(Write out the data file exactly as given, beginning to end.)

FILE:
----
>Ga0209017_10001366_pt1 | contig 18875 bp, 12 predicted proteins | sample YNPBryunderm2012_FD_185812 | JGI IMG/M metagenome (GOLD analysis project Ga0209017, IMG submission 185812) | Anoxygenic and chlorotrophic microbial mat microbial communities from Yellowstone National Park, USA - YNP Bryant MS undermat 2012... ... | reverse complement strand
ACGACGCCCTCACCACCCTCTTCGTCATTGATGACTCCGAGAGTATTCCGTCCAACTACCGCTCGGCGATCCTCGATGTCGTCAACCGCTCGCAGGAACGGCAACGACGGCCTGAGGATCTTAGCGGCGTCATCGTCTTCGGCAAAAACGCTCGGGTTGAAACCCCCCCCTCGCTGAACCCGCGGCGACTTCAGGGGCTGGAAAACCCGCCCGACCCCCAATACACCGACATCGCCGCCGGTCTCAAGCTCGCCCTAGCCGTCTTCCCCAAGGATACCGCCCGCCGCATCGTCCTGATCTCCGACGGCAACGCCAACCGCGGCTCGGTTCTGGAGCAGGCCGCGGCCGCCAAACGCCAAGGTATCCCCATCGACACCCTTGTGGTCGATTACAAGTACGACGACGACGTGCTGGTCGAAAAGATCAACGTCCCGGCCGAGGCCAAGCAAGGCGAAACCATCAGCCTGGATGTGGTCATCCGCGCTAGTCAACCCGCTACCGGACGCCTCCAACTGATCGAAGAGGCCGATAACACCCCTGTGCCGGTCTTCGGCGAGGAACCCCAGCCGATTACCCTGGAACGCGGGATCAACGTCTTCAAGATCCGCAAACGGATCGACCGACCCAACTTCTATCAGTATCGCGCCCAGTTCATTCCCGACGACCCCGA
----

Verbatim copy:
>Ga0209017_10001366_pt1 | contig 18875 bp, 12 predicted proteins | sample YNPBryunderm2012_FD_185812 | JGI IMG/M metagenome (GOLD analysis project Ga0209017, IMG submission 185812) | Anoxygenic and chlorotrophic microbial mat microbial communities from Yellowstone National Park, USA - YNP Bryant MS undermat 2012... ... | reverse complement strand
ACGACGCCCTCACCACCCTCTTCGTCATTGATGACTCCGAGAGTATTCCGTCCAACTACCGCTCGGCGATCCTCGATGTCGTCAACCGCTCGCAGGAACGGCAACGACGGCCTGAGGATCTTAGCGGCGTCATCGTCTTCGGCAAAAACGCTCGGGTTGAAACCCCCCCCTCGCTGAACCCGCGGCGACTTCAGGGGCTGGAAAACCCGCCCGACCCCCAATACACCGACATCGCCGCCGGTCTCAAGCTCGCCCTAGCCGTCTTCCCCAAGGATACCGCCCGCCGCATCGTCCTGATCTCCGACGGCAACGCCAACCGCGGCTCGGTTCTGGAGCAGGCCGCGGCCGCCAAACGCCAAGGTATCCCCATCGACACCCTTGTGGTCGATTACAAGTACGACGACGACGTGCTGGTCGAAAAGATCAACGTCCCGGCCGAGGCCAAGCAAGGCGAAACCATCAGCCTGGATGTGGTCATCCGCGCTAGTCAACCCGCTACCGGACGCCTCCAACTGATCGAAGAGGCCGATAACACCCCTGTGCCGGTCTTCGGCGAGGAACCCCAGCCGATTACCCTGGAACGCGGGATCAACGTCTTCAAGATCCGCAAACGGATCGACCGACCCAACTTCTATCAGTATCGCGCCCAGTTCATTCCCGACGACCCCGA